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Tuesday, April 11, 2017

2020 Tokyo Olympic Medals To Include Recycled Materials

In what is a revolutionary idea whose time has come (actually, it had come decades ago), is the manufacture of the Gold, Silver and Bronze medals for the upcoming 2020 Tokyo Olympics to include discarded or obsolete electronic devices.

And… the Tokyo organizing committee wants the help of its citizens to help.

Actually… it’s a bit more interesting than how I laid that out.

The Tokyo Olympic Committee is asking the Japanese population to provide the precious metals of gold, silver and bronze themselves…

Wait what?

Yes… from their private citizenry, the Tokyo Olympic Committee wants to collect eight tons of metal:

  • 40 kilograms of gold;
  • 4,920 kilograms of silver;
  • 2,944 kilograms of bronze.
Dingu-dongu!
“Konichi-wa."
"Konichi-wa."
(Excessive bowing)
"Can we have your gold?”
“Eh, my what?
“Gold! Kin!… you know… that stuff in tooth fillings.”
“But I’m not done with it.”
“Come on sir, don’t muck us about!”
(Struggle)
“What’s this then?”
“My 2020 Tokyo Olympic button I received in the mail. Everyone got one.”
“That’s right… they did. And did you read the small print on the pack of the button? It says you will give us all your gold when we ask for it.”
(Screaming as teeth are extracted without anesthetic! anesthetic!)


But here’s the kicker… these collected metals will be coming from old, discarded electronics, as I mentioned above.

Phones, computers and such all contain gold, silver and bronze… a fact I actually learned on an episode of the new MacGyver television show earlier this year.

After taking the eight tones of waste electronics products and processing them, it is figured they will have enough metal to produce the 5,000 Tokyo 2020 Olympic and Paralympic medals required.

I’m assuming that means that in every medal worn around an Olympic winner, a bit of material that once watched Japanese tentacle porn will exist.

Yeah… think about that.

So… what sort of products have gold in them?

There's gold in them that small printed circuit boards on remote controls, stereo amplifiers and receivers, VCRs, CD players and DVD players.

And, “breaker, breaker good buddy, this is Mr. Snuffleupagus…” old CD devices, ham radios and shortwave radios also have gold in them… but I’ll assume that isn’t a huge cache in Japan - anymore.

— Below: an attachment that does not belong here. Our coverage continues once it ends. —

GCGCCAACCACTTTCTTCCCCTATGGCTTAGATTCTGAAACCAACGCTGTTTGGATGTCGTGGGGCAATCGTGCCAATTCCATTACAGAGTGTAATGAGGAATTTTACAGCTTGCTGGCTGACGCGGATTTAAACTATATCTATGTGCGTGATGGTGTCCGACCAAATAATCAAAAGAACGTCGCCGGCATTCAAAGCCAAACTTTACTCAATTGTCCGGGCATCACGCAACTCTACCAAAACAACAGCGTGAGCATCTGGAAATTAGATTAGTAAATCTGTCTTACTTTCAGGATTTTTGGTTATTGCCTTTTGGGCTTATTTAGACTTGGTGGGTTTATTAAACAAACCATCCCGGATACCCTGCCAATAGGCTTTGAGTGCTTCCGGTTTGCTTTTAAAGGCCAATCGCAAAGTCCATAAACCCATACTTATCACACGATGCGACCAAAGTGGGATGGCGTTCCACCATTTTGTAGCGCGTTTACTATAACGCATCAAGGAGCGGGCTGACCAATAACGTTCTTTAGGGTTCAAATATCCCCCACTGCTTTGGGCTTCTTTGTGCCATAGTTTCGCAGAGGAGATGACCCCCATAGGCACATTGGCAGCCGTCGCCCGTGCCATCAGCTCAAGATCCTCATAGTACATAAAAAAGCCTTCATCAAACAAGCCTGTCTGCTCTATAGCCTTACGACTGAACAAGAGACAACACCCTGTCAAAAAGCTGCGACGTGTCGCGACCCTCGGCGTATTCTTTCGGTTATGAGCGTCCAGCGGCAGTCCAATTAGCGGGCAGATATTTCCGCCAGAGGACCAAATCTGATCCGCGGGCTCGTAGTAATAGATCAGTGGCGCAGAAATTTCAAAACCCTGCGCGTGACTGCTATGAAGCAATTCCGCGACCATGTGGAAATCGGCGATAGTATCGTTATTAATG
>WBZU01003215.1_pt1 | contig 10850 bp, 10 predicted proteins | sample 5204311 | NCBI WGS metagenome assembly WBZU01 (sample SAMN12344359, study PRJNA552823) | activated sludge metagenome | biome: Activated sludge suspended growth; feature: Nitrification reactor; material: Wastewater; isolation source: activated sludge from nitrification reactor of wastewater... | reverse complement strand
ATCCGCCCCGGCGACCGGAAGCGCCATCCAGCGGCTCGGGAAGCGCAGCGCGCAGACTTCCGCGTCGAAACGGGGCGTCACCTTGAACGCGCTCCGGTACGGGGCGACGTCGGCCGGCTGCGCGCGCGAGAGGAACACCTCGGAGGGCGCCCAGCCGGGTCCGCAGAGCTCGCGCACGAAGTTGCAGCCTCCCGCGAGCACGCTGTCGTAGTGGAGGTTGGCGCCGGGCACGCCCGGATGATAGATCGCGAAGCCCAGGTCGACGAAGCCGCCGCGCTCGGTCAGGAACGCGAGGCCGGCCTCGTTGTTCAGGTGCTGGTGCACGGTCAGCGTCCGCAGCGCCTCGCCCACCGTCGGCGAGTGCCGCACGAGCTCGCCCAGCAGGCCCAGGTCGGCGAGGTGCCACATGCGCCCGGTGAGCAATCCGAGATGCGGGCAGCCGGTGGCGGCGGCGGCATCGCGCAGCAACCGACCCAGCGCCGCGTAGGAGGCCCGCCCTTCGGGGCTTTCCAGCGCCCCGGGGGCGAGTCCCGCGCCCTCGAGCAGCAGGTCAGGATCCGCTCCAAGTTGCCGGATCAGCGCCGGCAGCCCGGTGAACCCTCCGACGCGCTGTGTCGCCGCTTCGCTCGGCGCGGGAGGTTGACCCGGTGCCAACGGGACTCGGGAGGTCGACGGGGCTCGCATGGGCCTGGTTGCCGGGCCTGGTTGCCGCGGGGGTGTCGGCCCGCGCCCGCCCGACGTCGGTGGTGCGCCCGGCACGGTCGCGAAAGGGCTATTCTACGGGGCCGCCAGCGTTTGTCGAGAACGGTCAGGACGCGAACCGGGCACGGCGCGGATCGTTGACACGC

Did you know that old smoke detectors had gold in them?

Cell phones have gold connectors. Automobile anti-lock brakes and airbag inflation systems have chips that contain gold. Some heat insulators in cars have gold, too. Old Televisions, cameras, printers, high-end CDs (not just the players) have gold in the reflective layers.

Silver can be found in switches, ceramic capacitors, conductive adhesives, contacts, and via silvered film in heated car windshields. Also in DVDs, cell phones, plasma TV's, personal computers and laptops… and much more.

I’m not sure about bronze… I don’t think anything electronic uses bronze as an item… but I do know that bronze is an alloy made via 88% copper + 12% tin…

I suppose that many of the above mentioned objects have plenty of copper and tin in them so it only has to be combined to create bronze. Copper is an excellent conductor.   

Anyhow… as of April 4, 2017, some 2,400 NTT DOCOMO stores are being set up this April—as well as a bunch of public works offices throughout Japan—to collect the waste electronics until the target of eight tones is reached.

Unless of course the announcement set off a gold rush by unscrupulous miners looking to plumb the wastelands of Japanese junkyards in order to capture enough gold themselves.

Hopefully no one is thinking of exploiting the devices found all over the Fukushima no-go zone…

Why go use recycled materials to make the medals? 

Well… Tokyo 2020’s Olympic Committee set forth a few goals, including: engaging the entire country to become a part of the Olympic Games. Check.

Another goal was ensure “sustainability” was integrated into all aspects of the planning and execution of the Games. Check, again.

I would have assumed that could simply have meant recycling all the paper waste pre- and post-Olympics… but sure… using old electronics parts to get enough precious metal to smelt your own gold, silver and bronze into medals that some of us will be lucky enough to bid on via E-bay… well… that’s just magic.

(You can click HERE to read about four athletes who sold their Olympic medals.)


Kudos to Japan for their initiative to mine the scrap heaps for metals for the medals.

It’s,
Andrew Joseph
PS: Kudos is you saw my homage to Monty Python in there.
And remember… you’re all individuals.
I’m not.
PPS: I found the image of the cellphones coming off the garbage truck HERE.

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